The Daily Tar Heel
Printing news. Raising hell. Since 1893.
Sunday, June 16, 2024 Newsletters Latest print issue

We keep you informed.

Help us keep going. Donate Today.
The Daily Tar Heel

UNC Salary Disparities Examined

The comprehensive study was presented to the Faculty Council on Nov. 3 after several campus groups that deal with gender equity approached the chancellor and the provost in 2001, asking for an examination of salary disparities at UNC-CH. The full report's results were made available Wednesday.

Executive Associate Provost Bernadette Gray-Little worked with Lynn Williford, associate provost and director of institutional research, to conduct the study, using methods applied in similar analyses at institutions like N.C. State and Duke universities.

What makes this study different from similar salary analyses done at UNC-CH is that it is a campuswide study, including the clinical areas of the schools of Dentistry and Medicine, and includes non-tenure track faculty.

Provost Robert Shelton said the first thing that needs to be done is to examine the results of individual departments to find out why the disparity is there.

The study shows that about 80 percent of the disparity is due to variables included in the study, such as years at the University and rank. But about 15 percent to 20 percent of the disparity is unexplained.

One theory behind the discrepancy is the idea that women aren't as likely to leave or to threaten to leave for better salaries as are men. Risa Palm, dean of the College of Arts and Sciences, where men receive $1,169 more than women, said that while women sometimes do not threaten to leave, this shouldn't be the case.

"One of the issues is that after a certain period, the longer you stay at the University, the more your salary is damaged," Palm said.

Etta Pisano, chairwoman of the UNC-CH Committee on the Status of Women, said one reason women are less likely to threaten to leave is because many want to raise families. There is no excuse to underpay faculty based on these circumstances, she said.

"There are ways to make both men and women more comfortable in the stage of their careers where they want to start a family."

There are large differences in men's and women's salaries in the School of Medicine, where the discrepancy is $6,976. This holds true particularly in the Department of Clinical Medicine, which has the highest disparity at $9,293.

But Jeffrey Houpt, dean of the School of Medicine, said that for a number of years, the school has conducted its own salary review through a salary equity committee. The two women and one minority who constitute the committee have found no disparity, he said.

"We thought this mechanism would protect us from this kind of difficulty," Houpt said. "If there is a problem, then we need to fix it."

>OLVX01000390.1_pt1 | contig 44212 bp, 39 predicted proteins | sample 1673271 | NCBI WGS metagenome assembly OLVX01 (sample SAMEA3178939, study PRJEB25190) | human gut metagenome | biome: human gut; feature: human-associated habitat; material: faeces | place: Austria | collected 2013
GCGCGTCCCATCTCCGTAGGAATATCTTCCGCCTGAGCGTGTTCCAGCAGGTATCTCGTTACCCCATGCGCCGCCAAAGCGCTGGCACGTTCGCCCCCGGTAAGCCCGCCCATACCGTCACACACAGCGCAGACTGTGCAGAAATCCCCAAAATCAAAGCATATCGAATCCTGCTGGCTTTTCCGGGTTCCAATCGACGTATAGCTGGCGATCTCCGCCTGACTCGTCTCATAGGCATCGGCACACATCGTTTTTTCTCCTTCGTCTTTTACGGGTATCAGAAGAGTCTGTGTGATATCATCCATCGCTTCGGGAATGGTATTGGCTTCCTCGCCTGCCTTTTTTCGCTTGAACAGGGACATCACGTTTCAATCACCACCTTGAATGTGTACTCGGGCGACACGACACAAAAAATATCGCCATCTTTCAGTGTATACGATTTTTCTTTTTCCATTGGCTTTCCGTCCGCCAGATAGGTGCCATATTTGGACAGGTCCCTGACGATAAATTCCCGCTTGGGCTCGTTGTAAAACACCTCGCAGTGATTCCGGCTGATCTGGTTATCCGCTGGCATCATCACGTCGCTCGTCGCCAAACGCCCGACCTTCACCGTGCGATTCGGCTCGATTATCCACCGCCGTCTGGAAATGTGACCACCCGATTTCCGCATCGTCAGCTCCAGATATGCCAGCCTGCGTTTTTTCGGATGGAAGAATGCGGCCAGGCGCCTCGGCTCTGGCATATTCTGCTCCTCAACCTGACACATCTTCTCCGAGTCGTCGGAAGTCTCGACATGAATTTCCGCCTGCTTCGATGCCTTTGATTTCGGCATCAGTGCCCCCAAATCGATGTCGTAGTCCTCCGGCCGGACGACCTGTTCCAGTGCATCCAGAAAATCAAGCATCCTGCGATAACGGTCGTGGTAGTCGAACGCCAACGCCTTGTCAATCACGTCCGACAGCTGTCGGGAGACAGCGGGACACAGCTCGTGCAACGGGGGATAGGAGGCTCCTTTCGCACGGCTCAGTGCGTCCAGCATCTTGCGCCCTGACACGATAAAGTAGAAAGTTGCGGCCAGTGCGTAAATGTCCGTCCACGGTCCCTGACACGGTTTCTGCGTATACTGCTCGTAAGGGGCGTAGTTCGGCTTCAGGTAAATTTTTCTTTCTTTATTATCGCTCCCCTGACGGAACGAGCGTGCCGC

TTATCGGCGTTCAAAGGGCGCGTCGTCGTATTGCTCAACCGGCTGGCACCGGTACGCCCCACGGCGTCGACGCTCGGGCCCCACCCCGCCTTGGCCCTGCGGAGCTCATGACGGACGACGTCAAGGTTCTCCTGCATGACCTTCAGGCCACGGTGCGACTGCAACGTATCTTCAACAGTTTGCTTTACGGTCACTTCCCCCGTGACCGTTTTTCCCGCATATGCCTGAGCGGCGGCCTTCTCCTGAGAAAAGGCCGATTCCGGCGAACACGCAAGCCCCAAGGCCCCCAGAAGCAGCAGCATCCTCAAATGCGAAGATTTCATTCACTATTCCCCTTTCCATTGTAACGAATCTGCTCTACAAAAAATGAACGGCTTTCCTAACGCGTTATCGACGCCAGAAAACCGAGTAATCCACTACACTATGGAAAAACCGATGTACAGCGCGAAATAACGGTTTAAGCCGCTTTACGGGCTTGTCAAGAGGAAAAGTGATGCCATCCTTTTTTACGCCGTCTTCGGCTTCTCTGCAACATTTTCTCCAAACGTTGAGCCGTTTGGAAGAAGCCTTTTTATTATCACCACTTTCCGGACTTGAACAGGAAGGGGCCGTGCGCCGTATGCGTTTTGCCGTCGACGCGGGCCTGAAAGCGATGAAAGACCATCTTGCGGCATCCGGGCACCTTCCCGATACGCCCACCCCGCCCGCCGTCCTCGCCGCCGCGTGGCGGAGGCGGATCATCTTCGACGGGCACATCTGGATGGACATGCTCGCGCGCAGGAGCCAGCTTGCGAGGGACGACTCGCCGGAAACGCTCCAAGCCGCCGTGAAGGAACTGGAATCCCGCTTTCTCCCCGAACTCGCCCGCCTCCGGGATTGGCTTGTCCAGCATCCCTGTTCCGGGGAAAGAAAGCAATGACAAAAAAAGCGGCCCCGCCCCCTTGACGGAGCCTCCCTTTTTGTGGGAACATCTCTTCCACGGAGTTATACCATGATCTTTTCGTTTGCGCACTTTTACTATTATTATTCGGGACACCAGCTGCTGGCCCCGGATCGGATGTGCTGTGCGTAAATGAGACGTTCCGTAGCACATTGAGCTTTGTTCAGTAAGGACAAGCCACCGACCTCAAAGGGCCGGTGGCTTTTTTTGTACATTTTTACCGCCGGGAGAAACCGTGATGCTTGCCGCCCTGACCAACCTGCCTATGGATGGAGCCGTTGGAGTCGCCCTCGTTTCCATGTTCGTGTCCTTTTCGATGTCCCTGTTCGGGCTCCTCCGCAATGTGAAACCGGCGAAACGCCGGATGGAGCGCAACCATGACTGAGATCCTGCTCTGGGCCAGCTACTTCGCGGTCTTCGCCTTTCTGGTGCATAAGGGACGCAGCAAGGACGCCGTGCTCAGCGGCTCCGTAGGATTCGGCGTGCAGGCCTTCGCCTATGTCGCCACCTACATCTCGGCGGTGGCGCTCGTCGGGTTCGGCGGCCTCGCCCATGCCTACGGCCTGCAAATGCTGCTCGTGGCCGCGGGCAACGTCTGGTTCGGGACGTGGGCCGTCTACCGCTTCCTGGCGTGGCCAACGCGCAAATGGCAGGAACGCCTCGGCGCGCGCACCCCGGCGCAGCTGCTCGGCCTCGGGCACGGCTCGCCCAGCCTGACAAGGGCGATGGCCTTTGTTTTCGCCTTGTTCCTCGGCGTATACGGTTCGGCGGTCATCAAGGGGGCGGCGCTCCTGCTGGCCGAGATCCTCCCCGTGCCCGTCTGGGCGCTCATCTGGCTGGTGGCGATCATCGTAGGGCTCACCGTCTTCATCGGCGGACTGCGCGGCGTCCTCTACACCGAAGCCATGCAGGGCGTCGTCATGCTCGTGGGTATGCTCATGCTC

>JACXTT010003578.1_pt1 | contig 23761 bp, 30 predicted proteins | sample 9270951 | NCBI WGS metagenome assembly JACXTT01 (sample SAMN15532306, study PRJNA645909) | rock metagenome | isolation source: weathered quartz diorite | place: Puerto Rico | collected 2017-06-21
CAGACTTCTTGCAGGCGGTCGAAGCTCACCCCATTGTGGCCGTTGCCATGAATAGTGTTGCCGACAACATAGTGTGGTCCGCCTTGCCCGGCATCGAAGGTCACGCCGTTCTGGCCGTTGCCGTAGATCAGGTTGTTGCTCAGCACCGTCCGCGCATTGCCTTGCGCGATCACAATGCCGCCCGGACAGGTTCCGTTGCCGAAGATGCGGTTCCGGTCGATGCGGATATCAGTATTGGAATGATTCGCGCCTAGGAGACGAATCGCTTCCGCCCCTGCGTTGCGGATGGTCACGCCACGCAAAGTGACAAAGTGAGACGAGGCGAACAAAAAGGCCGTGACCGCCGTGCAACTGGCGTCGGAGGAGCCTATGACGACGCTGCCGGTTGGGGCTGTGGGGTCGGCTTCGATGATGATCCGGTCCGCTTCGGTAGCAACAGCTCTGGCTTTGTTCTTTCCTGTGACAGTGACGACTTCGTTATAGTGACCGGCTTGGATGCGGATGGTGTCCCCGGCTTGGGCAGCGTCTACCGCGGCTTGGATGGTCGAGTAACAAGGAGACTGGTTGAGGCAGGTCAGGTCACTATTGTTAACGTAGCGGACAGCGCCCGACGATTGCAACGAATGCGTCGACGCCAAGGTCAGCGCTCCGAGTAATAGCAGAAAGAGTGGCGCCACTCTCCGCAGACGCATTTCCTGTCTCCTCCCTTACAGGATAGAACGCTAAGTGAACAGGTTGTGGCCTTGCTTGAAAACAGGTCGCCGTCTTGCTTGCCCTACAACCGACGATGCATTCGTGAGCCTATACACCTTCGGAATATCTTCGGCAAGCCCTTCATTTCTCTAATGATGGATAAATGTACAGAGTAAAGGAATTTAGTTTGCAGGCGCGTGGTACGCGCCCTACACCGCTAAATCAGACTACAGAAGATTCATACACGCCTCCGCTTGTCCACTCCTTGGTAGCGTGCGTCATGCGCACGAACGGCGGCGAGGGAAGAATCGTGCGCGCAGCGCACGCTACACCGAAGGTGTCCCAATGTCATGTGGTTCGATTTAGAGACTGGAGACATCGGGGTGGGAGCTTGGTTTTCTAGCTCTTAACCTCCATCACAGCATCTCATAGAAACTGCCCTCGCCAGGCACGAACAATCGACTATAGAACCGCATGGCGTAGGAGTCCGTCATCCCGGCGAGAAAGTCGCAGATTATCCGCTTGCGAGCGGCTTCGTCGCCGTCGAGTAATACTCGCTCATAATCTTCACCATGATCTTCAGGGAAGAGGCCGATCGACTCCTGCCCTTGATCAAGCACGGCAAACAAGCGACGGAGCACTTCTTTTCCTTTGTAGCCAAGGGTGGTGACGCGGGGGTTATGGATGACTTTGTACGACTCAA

Pisano said the problem with the reviews done by the medical school is a lack of transparency about the process and the results.

"They work in an opaque environment -- no one knows who (the reviewers) are."

One of the factors that could have caused such high disparities in the medical school is clinical income, Pisano said. This form of income does not go toward individual salaries but could be awarded to individuals as bonuses for merit.

In the study, separate models were created for the medical school and clinical medical departments to account for clinical income.

But Faculty Council Chairwoman Sue Estroff said the first response would probably be to blame gender salary discrepancies on the methods used in the study.

"This is exactly what I expected, but we're going to hang tough," she said. "I have confidence in the findings."

The study also found that female and minority faculty are underrepresented in the number of higher-paying full professorships they hold.

A lack of women in higher-ranking positions is a result of both tenure and a recent change in the University's hiring practices, Shelton said.

"If you've traditionally been hiring males and only recently begun searching for qualified females, there is going to be inequality," he said.

To get the day's news and headlines in your inbox each morning, sign up for our email newsletters.

Shelton said the study is an important step toward equality on campus and in society. "We as a society and a University in society have a long way to go," he said. "Rather than guess, we can see where we need to work on things, and the hard part is just finding the money to change it."

The University Editor can be reached at

Special Print Edition
The Daily Tar Heel 2024 Orientation Guide